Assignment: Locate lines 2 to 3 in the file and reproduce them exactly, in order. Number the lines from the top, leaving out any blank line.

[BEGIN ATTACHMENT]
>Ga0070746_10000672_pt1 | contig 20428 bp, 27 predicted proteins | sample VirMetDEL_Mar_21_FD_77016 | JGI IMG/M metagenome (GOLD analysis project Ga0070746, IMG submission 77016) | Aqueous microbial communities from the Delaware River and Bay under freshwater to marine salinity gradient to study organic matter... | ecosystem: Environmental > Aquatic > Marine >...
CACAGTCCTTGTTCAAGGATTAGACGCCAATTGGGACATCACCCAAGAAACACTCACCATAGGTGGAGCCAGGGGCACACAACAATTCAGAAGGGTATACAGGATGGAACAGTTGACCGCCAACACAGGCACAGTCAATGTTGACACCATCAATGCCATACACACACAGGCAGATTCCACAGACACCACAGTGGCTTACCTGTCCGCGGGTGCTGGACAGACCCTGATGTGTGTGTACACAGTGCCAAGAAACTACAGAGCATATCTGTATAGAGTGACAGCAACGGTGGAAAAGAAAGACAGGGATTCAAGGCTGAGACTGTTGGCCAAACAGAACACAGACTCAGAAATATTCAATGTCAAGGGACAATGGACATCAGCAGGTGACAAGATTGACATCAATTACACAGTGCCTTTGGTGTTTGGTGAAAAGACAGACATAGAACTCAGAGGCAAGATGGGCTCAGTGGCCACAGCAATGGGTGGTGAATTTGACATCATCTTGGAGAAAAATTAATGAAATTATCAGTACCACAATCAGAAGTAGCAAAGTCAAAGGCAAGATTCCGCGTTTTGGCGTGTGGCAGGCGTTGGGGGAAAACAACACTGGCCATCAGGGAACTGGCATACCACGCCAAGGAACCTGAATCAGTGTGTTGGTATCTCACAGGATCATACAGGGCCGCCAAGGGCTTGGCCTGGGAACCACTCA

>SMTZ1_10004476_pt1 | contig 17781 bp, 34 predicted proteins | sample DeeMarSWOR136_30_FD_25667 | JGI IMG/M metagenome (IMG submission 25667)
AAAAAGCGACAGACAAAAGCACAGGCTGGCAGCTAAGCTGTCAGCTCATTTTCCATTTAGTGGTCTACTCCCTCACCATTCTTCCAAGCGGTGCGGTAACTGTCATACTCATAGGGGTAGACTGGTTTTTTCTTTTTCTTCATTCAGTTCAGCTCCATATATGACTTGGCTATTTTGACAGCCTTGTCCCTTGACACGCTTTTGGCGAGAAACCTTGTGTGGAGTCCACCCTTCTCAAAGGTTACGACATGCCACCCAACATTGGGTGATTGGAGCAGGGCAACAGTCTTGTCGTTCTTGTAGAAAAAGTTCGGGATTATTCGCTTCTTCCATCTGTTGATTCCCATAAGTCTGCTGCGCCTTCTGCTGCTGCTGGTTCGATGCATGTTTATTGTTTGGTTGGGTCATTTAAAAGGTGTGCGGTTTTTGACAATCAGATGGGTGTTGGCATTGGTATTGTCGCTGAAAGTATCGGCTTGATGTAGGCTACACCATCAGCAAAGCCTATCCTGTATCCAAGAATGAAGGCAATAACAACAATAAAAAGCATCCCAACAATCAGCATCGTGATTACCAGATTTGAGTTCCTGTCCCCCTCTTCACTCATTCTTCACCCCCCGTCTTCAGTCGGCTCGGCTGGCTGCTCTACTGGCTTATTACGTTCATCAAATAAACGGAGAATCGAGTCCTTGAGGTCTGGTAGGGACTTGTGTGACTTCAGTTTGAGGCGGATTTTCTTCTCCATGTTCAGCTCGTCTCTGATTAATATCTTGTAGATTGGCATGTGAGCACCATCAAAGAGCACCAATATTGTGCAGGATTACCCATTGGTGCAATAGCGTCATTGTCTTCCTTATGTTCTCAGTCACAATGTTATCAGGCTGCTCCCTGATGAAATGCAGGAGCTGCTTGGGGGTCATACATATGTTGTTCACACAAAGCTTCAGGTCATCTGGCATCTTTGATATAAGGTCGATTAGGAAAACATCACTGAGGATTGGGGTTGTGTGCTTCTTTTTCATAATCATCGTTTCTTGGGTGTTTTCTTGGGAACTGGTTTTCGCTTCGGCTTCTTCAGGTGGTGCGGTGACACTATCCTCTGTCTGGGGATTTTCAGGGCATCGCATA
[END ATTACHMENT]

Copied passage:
CACAGTCCTTGTTCAAGGATTAGACGCCAATTGGGACATCACCCAAGAAACACTCACCATAGGTGGAGCCAGGGGCACACAACAATTCAGAAGGGTATACAGGATGGAACAGTTGACCGCCAACACAGGCACAGTCAATGTTGACACCATCAATGCCATACACACACAGGCAGATTCCACAGACACCACAGTGGCTTACCTGTCCGCGGGTGCTGGACAGACCCTGATGTGTGTGTACACAGTGCCAAGAAACTACAGAGCATATCTGTATAGAGTGACAGCAACGGTGGAAAAGAAAGACAGGGATTCAAGGCTGAGACTGTTGGCCAAACAGAACACAGACTCAGAAATATTCAATGTCAAGGGACAATGGACATCAGCAGGTGACAAGATTGACATCAATTACACAGTGCCTTTGGTGTTTGGTGAAAAGACAGACATAGAACTCAGAGGCAAGATGGGCTCAGTGGCCACAGCAATGGGTGGTGAATTTGACATCATCTTGGAGAAAAATTAATGAAATTATCAGTACCACAATCAGAAGTAGCAAAGTCAAAGGCAAGATTCCGCGTTTTGGCGTGTGGCAGGCGTTGGGGGAAAACAACACTGGCCATCAGGGAACTGGCATACCACGCCAAGGAACCTGAATCAGTGTGTTGGTATCTCACAGGATCATACAGGGCCGCCAAGGGCTTGGCCTGGGAACCACTCA

>SMTZ1_10004476_pt1 | contig 17781 bp, 34 predicted proteins | sample DeeMarSWOR136_30_FD_25667 | JGI IMG/M metagenome (IMG submission 25667)